Intrusive Parenting Is Doing More Harm Than Good, 5-Year Study Says

Photo from Pixabay

A long-term study shows that intrusive or helicopter parenting may be doing more harm than good for kids, reports the Tech Times.

According to the book entitled Intrusive Parenting: How Psychological Control Affects Children and Adolescents, helicopter parenting is characterized by so-called manipulative parental behaviors, including psychological control.

Previous studies on this kind of parenting have focused on college students and teenagers, but this new research hones in on the link between helicopter parenting and its results on self-criticalness among children in primary school age. The study’s outcome presented traumatic mental and psychological effects caused by intrusive parenting.

The scientists, from the National University of Singapore, found that children with parents who are perfectionists and overly critical may be more vulnerable to anxiety and depression. They may also grow up to become increasingly self-critical over the years.

Assistant professor Ryan Hong, lead author on the study, says that when parents hover too much over their kids’ lives, they might be giving off signals that what the kids do is “never good enough.” As a result, children tend to fear making even the slightest mistakes, blaming themselves for not being “perfect.”

Over time, this notion may become detrimental to a young child’s well-being, as it increases the risk for developing anxiety disorders, which may lead to depression and even suicide in extreme cases, the authors state.

Hong and his team studied two areas of perfectionism in kids: self-criticalness perfectionism, wherein a person is overly concerned about his or her perceived imperfections and mistakes, and socially prescribed perfectionism, in which a person firmly believes that other people expect him or her to be perfect.  The primary goal of the researchers focused on two factors including  “socially prescribed perfectionism” and “self-criticalness perfectionism”.

Socially prescribed perfectionism is when someone believes that another person expects only perfection; self-criticalness perfectionism is when the individual is concerned about their mistakes and imperfections.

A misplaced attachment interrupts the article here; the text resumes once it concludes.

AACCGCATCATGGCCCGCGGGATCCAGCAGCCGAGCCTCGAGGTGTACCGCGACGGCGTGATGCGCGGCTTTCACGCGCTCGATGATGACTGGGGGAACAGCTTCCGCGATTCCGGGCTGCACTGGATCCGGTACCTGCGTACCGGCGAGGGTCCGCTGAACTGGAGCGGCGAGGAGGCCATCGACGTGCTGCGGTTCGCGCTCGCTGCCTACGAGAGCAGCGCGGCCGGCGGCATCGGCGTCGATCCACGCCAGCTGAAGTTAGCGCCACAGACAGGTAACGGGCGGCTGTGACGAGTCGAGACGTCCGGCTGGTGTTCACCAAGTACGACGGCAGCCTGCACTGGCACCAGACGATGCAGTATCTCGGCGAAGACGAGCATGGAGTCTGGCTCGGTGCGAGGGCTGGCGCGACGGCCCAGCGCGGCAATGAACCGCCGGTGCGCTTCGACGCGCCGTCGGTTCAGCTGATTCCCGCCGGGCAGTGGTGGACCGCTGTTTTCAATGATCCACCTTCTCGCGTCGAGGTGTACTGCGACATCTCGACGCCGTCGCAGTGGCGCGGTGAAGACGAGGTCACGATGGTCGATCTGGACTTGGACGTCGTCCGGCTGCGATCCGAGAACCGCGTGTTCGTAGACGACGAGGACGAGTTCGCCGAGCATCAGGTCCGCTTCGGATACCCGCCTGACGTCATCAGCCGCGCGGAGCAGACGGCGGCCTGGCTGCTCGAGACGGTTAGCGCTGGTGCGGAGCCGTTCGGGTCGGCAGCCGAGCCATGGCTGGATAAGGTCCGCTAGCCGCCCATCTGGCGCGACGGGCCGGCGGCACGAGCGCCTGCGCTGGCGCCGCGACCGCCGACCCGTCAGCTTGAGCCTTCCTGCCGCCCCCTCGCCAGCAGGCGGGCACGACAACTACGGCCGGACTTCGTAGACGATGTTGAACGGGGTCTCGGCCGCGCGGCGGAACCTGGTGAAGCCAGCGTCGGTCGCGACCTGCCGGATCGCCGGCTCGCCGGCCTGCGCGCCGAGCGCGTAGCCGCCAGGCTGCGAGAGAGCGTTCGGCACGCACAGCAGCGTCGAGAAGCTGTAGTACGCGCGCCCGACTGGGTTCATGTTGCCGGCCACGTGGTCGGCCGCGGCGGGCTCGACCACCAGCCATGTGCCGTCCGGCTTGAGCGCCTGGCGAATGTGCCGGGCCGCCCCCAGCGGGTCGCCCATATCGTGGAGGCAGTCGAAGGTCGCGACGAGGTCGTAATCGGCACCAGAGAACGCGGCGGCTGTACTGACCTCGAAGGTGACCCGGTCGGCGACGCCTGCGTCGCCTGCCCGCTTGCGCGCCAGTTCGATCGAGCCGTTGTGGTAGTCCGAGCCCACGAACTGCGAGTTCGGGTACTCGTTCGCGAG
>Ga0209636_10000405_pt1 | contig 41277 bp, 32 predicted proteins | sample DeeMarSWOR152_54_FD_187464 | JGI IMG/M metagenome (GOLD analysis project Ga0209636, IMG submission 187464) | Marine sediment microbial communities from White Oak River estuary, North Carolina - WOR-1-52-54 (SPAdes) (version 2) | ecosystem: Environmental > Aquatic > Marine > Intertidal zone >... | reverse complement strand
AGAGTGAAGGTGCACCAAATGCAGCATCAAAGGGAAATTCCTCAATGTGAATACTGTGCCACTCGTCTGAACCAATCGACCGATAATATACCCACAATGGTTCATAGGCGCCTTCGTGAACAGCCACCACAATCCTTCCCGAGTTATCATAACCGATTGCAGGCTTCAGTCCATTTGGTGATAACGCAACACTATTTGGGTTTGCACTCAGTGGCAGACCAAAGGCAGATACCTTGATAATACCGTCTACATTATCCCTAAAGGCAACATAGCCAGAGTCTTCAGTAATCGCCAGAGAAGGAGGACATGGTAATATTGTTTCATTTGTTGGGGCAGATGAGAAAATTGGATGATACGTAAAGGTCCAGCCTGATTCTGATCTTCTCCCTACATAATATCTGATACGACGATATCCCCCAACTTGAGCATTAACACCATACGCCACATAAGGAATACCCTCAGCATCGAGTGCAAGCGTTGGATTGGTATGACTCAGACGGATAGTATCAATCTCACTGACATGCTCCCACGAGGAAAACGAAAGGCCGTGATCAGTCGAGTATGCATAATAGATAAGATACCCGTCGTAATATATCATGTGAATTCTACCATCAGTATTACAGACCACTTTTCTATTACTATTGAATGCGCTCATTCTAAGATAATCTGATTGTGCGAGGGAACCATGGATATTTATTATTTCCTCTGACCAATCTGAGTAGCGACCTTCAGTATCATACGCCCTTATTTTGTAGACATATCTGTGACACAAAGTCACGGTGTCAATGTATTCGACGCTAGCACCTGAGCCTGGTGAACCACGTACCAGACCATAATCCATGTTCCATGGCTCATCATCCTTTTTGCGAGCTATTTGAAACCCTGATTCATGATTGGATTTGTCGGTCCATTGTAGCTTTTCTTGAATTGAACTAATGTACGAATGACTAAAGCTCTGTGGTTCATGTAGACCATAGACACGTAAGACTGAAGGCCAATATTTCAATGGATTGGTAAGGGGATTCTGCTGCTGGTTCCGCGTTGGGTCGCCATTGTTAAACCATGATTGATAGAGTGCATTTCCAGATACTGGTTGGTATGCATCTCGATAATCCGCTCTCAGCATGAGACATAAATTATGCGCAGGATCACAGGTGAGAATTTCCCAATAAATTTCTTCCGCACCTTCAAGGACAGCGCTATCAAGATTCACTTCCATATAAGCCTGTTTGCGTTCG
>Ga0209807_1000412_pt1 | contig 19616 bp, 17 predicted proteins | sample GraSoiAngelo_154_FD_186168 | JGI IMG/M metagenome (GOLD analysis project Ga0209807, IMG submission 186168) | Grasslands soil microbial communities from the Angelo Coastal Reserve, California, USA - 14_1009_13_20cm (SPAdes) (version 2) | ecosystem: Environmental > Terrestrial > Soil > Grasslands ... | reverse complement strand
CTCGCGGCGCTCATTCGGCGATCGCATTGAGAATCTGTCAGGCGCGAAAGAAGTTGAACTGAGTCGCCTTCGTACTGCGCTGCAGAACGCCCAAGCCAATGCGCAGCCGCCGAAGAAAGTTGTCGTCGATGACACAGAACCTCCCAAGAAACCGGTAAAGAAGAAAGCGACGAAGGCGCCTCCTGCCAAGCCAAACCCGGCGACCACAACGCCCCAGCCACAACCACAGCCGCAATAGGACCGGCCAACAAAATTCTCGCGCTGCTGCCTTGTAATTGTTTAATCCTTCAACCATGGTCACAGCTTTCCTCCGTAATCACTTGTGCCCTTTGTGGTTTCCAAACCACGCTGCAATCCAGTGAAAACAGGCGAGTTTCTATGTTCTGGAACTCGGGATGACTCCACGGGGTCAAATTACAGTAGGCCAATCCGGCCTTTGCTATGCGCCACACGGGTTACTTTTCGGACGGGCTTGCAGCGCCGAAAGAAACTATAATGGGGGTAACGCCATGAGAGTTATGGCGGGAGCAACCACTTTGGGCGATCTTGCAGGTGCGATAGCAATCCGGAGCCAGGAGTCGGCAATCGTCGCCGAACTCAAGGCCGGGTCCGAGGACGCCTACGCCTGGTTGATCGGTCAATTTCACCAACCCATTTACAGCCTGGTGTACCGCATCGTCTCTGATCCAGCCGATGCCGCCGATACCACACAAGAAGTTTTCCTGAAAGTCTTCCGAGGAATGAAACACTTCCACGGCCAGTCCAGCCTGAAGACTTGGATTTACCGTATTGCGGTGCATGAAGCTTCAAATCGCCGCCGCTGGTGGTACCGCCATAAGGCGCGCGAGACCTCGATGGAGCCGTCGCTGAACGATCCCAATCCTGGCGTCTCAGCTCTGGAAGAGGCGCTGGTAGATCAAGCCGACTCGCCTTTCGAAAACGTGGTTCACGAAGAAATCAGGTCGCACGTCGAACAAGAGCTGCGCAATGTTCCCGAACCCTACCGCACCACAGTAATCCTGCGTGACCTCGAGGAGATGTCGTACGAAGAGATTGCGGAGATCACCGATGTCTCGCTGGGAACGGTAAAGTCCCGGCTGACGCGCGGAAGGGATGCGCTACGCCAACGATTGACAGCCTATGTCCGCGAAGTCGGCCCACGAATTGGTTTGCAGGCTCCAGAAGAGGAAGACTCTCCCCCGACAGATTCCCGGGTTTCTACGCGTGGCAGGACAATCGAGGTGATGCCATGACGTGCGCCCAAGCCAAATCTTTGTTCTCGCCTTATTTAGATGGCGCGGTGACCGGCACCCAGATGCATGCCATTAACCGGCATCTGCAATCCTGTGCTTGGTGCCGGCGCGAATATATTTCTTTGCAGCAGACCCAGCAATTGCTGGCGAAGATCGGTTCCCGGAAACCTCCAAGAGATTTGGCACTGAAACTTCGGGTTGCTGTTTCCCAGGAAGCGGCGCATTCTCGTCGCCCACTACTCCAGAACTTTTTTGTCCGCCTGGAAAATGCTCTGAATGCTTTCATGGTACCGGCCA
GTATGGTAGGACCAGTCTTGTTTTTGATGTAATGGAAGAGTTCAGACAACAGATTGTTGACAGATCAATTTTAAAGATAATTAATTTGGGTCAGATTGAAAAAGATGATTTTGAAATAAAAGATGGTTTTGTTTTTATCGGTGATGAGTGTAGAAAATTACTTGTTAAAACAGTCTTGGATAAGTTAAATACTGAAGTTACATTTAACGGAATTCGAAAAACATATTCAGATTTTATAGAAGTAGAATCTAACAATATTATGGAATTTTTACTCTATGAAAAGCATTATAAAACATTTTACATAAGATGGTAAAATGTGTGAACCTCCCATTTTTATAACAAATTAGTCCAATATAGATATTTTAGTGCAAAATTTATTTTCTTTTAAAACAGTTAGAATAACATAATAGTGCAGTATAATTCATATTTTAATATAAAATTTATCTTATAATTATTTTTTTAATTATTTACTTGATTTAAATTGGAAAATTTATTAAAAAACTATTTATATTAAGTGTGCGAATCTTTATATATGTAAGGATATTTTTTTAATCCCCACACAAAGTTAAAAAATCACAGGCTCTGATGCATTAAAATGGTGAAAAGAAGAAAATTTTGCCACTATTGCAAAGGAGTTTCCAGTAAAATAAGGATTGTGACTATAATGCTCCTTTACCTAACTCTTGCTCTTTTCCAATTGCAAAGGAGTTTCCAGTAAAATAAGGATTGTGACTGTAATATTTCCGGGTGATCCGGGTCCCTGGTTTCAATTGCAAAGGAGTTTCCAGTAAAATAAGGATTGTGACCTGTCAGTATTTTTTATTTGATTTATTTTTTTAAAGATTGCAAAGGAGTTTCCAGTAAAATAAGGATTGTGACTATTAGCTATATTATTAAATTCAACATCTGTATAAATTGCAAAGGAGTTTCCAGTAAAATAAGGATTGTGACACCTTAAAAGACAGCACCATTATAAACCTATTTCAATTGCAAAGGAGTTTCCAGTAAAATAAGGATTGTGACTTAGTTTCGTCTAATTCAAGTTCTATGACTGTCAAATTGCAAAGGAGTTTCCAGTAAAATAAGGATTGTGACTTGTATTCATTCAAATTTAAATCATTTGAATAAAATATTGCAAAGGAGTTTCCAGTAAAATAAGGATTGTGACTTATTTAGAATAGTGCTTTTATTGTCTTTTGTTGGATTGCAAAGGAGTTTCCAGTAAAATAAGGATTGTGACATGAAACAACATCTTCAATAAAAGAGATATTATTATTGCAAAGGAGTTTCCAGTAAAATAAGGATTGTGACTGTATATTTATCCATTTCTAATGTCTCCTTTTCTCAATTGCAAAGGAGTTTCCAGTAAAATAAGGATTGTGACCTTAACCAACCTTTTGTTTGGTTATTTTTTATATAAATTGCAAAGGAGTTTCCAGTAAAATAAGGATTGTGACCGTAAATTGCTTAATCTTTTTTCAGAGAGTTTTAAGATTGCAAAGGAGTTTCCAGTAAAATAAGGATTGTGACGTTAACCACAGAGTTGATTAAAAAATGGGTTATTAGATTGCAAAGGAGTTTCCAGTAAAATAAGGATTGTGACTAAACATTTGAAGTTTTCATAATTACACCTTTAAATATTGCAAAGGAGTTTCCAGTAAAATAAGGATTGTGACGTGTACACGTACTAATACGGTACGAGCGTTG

The five-year study involved children aged 7 years old from 10 primary schools in Singapore, lasting from 2010 to 2014. For each family that participated, the parent that was more familiar to the child was in on the study.

To assess the scope of intrusive parenting in each family, the parents and kids were asked to play a game. The children were asked to solve a puzzle within a time limit, and parents were told they could only help when they felt it was really necessary. The purpose of the game was to observe if parents interfered with their kids’ attempts at solving the problem, regardless of whether or not it was actually needed.

The researchers said that a highly intrusive parent tended to take over the game to redo a move their child had made.

Within the length of the study, Hong and colleagues observed both the children’s and their parents’ behaviors. They identified the intrusive behavior shown by the parents and assessed the children when they turned 8, 9 and 11.

In the end, a review of the 263 children in the study revealed that 60% of them scored high on self-criticalness, while 78% had high socially prescribed perfectionism. Both of these maladaptive behaviors exhibited at around the same time among 59% of the child participants.

Hong says that the findings suggest that in a society where academic excellence is given so much focus, such as in Singapore, parents may place unrealistically high expectations on their children. Because of this, the kids are not only fearful of making mistakes, but may reject admitting their failures and seeking help, which in turn exacerbates their emotional problems.

Hong recommends that parents be more careful not to put too much pressure on young kids, and that they must have a conducive environment to learn. He adds that committing mistakes and learning is a part of becoming a well-rounded person.

He says one small practical thing is to change how parents talk to their children. For example, instead of asking, “Did you get a perfect score on your test?” parents can rephrase it to “How did you do on your test?”

When children don’t do well in exams, parents should refrain from heaping blame on them. The method of finding an achievement to praise before addressing the mistakes has been proven to work well, Hong says.

Previous studies have shown that supportive parenting has more positive effects on kids. Those who had received positive attention from parents are often shown to have higher grades, higher incomes, increased happiness and stronger sense of morality upon growing up, according to experts.

The new study was published in the Journal of Personality.

Click to comment
To Top

Hi - We Would Love To Keep In Touch

If you liked this article then please consider joing our mailing list to receive the latest news, updates and opportunities from our team.

We don't want an impostor using your email address so please look for an email from us and click the link to confirm your email address.